How many of you can say that you have read EVERY contract you have agreed to? I know I can’t. They’re so long and boring. But when there’s big money on the line contracts become EXTREMELY important. Contracts protect you, your money and your project so read carefully. Below are some things you should be looking for in a contract when deciding which contractor you will be hiring to complete your project!
Ensure your contractors licenses meet your county requirements. Ask that the license numbers and information be included in your contract. To learn more about SWFL licensing by county check out the links below:
Insurance details are not always included in the contract. You should request that the details be added. Confirm that your contractor has General Liability Insurance. General Liability Insurance protects both you and your contractor. Find more information on General Liability Insurance here.
The schedule details should be defined in your contract. Key dates to include are start date, end date and any important milestones. Keep in mind that some things are out of your contractors’ control (inclement weather, material availability etc.) and may cause minor delays. If the schedule is important to you, you may want to consider deductions in payment for not meeting critical milestones.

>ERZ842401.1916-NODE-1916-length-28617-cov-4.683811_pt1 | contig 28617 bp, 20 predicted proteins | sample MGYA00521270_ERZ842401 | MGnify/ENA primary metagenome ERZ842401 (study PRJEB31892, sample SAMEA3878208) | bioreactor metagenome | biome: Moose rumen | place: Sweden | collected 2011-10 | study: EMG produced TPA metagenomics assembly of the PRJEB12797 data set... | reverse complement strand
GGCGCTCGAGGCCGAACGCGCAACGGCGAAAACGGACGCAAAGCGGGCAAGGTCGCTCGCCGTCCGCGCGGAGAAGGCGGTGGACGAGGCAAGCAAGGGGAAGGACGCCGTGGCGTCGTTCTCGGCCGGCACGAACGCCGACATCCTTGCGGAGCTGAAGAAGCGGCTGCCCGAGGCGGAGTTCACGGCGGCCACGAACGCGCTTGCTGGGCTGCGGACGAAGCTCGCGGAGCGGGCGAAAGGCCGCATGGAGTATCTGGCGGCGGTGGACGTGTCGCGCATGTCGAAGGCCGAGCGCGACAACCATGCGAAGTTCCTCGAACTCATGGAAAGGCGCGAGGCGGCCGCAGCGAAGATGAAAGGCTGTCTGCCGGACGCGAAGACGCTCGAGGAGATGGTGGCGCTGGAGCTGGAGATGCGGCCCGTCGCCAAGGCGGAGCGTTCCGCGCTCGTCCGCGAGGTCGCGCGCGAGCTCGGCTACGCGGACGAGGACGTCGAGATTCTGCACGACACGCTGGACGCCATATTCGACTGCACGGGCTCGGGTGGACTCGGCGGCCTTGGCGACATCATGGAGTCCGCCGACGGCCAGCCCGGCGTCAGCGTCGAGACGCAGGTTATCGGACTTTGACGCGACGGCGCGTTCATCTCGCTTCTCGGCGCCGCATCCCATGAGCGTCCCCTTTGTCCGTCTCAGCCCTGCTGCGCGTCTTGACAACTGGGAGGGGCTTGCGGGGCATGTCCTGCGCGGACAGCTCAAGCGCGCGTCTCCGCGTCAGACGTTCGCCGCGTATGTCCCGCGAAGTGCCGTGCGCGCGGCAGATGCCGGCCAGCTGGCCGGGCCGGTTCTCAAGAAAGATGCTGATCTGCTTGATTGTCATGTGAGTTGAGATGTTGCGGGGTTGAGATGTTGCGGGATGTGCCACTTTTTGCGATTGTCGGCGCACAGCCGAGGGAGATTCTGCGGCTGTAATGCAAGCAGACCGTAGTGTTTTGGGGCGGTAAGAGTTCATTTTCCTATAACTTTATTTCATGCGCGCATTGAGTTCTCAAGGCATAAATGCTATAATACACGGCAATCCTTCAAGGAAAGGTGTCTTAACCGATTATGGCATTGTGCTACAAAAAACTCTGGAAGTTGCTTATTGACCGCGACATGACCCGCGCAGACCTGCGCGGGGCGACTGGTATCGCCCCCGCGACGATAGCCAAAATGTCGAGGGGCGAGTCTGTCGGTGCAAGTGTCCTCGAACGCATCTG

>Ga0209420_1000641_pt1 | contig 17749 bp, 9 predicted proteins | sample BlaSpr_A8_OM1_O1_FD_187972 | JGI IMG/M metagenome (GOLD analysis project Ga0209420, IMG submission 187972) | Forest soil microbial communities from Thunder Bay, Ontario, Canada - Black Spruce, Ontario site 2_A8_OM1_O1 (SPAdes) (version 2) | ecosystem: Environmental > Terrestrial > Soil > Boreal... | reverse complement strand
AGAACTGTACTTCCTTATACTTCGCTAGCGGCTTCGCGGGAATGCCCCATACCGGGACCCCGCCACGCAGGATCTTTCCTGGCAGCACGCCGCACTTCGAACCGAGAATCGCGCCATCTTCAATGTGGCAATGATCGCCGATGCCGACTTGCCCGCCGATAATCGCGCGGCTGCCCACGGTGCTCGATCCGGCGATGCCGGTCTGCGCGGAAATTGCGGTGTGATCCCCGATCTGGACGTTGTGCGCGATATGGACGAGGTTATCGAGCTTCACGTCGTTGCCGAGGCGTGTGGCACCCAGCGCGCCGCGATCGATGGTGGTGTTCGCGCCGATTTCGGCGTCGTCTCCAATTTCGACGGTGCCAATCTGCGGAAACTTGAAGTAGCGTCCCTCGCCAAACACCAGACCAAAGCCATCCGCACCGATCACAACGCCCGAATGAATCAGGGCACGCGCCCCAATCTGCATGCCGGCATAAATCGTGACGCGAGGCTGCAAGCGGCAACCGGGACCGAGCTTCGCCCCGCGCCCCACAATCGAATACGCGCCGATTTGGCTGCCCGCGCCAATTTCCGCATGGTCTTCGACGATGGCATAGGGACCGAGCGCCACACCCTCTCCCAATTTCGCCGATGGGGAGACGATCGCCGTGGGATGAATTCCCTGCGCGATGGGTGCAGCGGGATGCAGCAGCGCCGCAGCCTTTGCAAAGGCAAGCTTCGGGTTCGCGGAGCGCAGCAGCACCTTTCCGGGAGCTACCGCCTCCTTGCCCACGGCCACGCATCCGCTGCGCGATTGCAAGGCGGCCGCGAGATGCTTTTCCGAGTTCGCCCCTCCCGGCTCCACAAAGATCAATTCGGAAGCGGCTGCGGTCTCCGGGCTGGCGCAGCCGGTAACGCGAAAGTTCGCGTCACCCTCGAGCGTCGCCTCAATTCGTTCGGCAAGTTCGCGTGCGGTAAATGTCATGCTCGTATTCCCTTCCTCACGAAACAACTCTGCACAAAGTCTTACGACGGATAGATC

Under no circumstances should payment be made in full prior to your project being completed. You should lay out a payment schedule tied to certain milestones or dates. Work with your contractor to create a schedule that works for the both of you and include it in your contract.
Scope of Work
Your work details list should be very detailed and specific to your project. If the work you expect to be done is not listed in the scope of work, you will not be able to hold the contractor responsible for it once the job is complete. This part of the contract should be customized to include materials used (types, colors, finishes etc.) and expectations of site cleanup and maintenance. Do not allow your contractor to use sub-contractors without your prior written approval. If sub-contractors will be used there needs to be a section in the contract detailing the scope of their work as well. You want to make sure that the contract states that the contractor remains responsible for all work done by sub-contractors.
If your contractor offers a warranty you should carefully review what is and is not covered. Read the warranty section of your contract together and ask any questions you may have. It is important to know what the warranty covers in case any issues arise after your job is complete.
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